The accessibility persona spectrum is a great reminder that accessible design is not niche; that accessible design includes everyone, not just people with a disability.
The spectrum breaks an audience into three key accessibility segments:
- people with a permanent disability
- people with a temporary disability
- people with a situational disability
Examples of each of these segments usually focus on physical disabilities, such as the examples for touch, sight, hearing and speaking provided in Microsoft’s Inclusive Toolkit Manual.
To show how the spectrum works for ‘touch’, Microsoft uses these instances:
- Permanent disability: someone with one arm.
- Temporary disability: someone with an arm injury, such as a broken arm.
- Situational disability: a new parent with one arm free because they are holding a baby in the other.
Accessible design meets the needs of all three segment types, not just the person with a permanent disability.
Microsoft’s toolkit focuses on physical disabilities. It does not provide examples of the spectrum for intellectual disability. This is a common omission when people talk about the spectrum.
Persona spectrum for intellectual disability
Below are some examples for how the spectrum could be applied to people with intellectual disability.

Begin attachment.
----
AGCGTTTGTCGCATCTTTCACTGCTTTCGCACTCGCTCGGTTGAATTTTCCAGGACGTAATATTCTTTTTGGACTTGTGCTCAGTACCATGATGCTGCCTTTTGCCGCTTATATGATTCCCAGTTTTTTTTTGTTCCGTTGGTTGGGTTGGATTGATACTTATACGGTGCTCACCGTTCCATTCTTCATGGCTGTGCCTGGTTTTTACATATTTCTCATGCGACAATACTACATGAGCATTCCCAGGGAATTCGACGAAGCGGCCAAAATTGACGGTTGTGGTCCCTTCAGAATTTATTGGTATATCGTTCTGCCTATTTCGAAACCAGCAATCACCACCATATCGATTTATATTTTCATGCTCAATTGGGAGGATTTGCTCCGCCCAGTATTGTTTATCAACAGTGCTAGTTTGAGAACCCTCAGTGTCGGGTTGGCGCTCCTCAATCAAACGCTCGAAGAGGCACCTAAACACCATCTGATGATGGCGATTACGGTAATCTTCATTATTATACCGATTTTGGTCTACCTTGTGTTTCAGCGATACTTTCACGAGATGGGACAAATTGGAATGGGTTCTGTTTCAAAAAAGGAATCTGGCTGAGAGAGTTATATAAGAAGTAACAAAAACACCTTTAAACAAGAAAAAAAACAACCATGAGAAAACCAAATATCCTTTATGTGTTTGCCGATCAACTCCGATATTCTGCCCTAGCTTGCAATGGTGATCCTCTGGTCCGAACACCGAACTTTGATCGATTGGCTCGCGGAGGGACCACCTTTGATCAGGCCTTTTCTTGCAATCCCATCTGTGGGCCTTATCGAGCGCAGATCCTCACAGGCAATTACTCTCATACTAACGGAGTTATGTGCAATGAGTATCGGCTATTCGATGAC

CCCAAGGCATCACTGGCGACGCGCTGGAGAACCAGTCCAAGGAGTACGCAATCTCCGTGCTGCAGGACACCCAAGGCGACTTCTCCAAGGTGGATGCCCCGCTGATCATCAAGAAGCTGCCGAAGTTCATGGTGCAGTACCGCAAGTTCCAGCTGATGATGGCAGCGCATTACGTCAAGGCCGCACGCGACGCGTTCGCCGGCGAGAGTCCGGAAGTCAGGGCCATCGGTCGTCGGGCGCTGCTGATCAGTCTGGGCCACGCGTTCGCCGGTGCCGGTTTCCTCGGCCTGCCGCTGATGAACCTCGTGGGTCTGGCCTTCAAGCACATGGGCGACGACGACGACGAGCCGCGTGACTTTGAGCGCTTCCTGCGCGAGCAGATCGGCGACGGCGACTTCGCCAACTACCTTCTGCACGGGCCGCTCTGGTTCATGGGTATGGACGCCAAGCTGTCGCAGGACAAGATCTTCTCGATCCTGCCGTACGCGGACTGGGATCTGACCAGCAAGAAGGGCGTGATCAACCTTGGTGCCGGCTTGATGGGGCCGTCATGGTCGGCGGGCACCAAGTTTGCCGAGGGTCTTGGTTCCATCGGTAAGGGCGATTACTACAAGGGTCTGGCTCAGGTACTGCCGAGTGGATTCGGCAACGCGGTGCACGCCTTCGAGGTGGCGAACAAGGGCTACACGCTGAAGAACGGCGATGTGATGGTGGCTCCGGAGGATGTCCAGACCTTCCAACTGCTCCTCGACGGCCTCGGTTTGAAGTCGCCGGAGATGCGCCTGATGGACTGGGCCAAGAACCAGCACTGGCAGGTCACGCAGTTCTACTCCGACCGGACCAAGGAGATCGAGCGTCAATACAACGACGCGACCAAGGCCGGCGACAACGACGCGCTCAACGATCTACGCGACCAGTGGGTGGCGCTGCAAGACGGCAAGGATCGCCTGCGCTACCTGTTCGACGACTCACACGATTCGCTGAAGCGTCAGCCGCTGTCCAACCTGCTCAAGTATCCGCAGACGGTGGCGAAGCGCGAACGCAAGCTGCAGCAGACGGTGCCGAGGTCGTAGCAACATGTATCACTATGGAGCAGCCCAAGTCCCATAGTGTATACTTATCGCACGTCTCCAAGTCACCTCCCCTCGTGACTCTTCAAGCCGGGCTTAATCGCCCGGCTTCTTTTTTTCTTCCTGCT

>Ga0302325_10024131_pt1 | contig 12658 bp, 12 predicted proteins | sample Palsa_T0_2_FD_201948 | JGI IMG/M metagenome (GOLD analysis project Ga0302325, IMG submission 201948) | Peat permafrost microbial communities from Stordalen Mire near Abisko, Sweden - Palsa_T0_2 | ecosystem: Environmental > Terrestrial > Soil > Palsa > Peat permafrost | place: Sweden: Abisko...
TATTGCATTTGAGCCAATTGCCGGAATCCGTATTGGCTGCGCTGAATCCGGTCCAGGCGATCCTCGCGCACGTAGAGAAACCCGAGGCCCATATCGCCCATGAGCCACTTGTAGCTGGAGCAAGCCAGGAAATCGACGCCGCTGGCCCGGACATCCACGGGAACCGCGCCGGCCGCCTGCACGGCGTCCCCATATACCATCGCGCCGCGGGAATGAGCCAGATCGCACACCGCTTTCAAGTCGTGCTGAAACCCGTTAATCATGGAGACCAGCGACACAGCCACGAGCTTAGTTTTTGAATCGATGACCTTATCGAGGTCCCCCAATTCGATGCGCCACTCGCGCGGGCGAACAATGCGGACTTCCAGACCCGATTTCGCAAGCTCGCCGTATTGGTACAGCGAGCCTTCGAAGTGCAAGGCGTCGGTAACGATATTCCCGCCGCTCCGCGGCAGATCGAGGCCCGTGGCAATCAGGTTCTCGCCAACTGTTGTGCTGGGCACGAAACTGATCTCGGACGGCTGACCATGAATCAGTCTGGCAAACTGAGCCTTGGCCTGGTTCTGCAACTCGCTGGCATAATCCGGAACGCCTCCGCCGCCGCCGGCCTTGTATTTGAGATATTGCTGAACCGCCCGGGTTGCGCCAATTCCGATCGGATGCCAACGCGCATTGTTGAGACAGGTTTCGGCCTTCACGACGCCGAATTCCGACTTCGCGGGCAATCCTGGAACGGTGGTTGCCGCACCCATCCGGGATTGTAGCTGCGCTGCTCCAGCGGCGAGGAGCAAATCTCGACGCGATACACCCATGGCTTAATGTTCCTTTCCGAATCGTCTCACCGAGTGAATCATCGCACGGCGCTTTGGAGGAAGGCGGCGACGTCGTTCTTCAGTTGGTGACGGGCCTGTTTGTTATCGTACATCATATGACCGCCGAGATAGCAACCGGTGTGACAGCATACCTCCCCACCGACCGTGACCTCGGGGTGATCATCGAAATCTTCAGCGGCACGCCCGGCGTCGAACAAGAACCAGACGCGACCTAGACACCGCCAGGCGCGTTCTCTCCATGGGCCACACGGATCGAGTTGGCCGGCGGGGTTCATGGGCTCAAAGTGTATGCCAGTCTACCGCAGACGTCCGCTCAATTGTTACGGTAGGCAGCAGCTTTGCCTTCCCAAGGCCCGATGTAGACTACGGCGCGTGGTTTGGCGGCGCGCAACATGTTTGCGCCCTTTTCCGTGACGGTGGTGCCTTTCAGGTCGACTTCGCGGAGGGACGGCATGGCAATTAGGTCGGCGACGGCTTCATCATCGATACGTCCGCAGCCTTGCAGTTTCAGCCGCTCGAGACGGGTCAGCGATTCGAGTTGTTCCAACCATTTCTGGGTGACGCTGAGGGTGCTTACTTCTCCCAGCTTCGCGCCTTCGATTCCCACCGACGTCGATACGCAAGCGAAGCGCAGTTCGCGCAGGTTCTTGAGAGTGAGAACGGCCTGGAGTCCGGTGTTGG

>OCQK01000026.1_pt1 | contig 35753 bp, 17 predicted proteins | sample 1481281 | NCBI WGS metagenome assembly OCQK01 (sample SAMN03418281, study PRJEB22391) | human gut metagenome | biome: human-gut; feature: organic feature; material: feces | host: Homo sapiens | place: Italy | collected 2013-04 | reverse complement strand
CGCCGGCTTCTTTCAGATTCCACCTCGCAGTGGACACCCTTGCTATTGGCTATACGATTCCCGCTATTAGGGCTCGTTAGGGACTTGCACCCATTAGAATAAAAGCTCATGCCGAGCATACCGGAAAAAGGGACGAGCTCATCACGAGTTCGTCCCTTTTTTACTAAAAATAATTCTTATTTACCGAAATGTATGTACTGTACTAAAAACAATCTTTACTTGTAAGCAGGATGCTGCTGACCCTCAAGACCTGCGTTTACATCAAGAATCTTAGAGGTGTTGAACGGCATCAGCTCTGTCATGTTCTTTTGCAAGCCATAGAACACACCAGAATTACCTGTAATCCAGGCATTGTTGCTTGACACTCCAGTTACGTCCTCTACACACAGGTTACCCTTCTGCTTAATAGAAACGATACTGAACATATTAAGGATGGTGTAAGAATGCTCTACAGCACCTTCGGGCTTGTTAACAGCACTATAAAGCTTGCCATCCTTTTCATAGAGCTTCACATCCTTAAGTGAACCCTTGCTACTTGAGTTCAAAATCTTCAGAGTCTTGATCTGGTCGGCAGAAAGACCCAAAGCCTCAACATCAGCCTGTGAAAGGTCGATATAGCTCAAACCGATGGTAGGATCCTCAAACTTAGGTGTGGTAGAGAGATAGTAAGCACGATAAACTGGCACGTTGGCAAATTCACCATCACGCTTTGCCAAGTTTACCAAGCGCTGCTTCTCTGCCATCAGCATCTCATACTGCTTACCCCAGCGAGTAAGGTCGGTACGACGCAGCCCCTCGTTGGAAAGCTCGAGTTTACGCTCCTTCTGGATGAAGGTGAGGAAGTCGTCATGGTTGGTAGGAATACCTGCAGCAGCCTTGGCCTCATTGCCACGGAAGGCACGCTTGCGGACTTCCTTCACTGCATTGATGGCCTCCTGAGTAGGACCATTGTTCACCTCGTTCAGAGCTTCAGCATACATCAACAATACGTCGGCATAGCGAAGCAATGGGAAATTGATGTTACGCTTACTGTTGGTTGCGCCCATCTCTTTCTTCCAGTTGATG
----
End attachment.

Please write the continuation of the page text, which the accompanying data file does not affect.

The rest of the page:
Intellectual disability is notoriously difficult to define. However, examples of permanent intellectual disabilities could include:
- genetic conditions such as Down syndrome;
- permanent medical diseases and conditions such as dementia and stroke; and
- acquired brain injuries.
Accessible design for people with intellectual disability typically means presenting information in a way that is very digestible: for example by providing information in ‘Easy Read’, which uses short sentences, easy grammar and supporting images to make sure communication is clear and easy to understand.
In what types of situations might a person’s cognitive abilities be affected temporarily? Possible examples might be:
- Someone learning communication skills, such as a migrant or a young person.
- A person who doesn’t know the technical aspects or jargon of something they are trying to understand.
- Someone with a medical condition that temporarily affects how they process information, such as depression or anxiety.
- A person taking medications or drugs that inhibit cognitive function.
In all these instances, information that is in a format such as Easy Read will be more easily and quickly understood.
It’s easy to think of situations in which people’s ability to think or learn is impacted by their surroundings – especially with modern technology such as texts, messaging, emails and multiple screens providing a relentless stream of interruptions.
A person subject to constant distraction will more quickly comprehend communications designed for people with intellectual disability, such as Easy Read.
Representing these personas graphically in a similar way to other disabilities is no easy task. Intellectual and cognitive disabilities are often invisible. The graphic below takes one approach – using wingdings for graphics!
The views expressed here are my own, and do not represent those of the Council for Intellectual Disability where I work.
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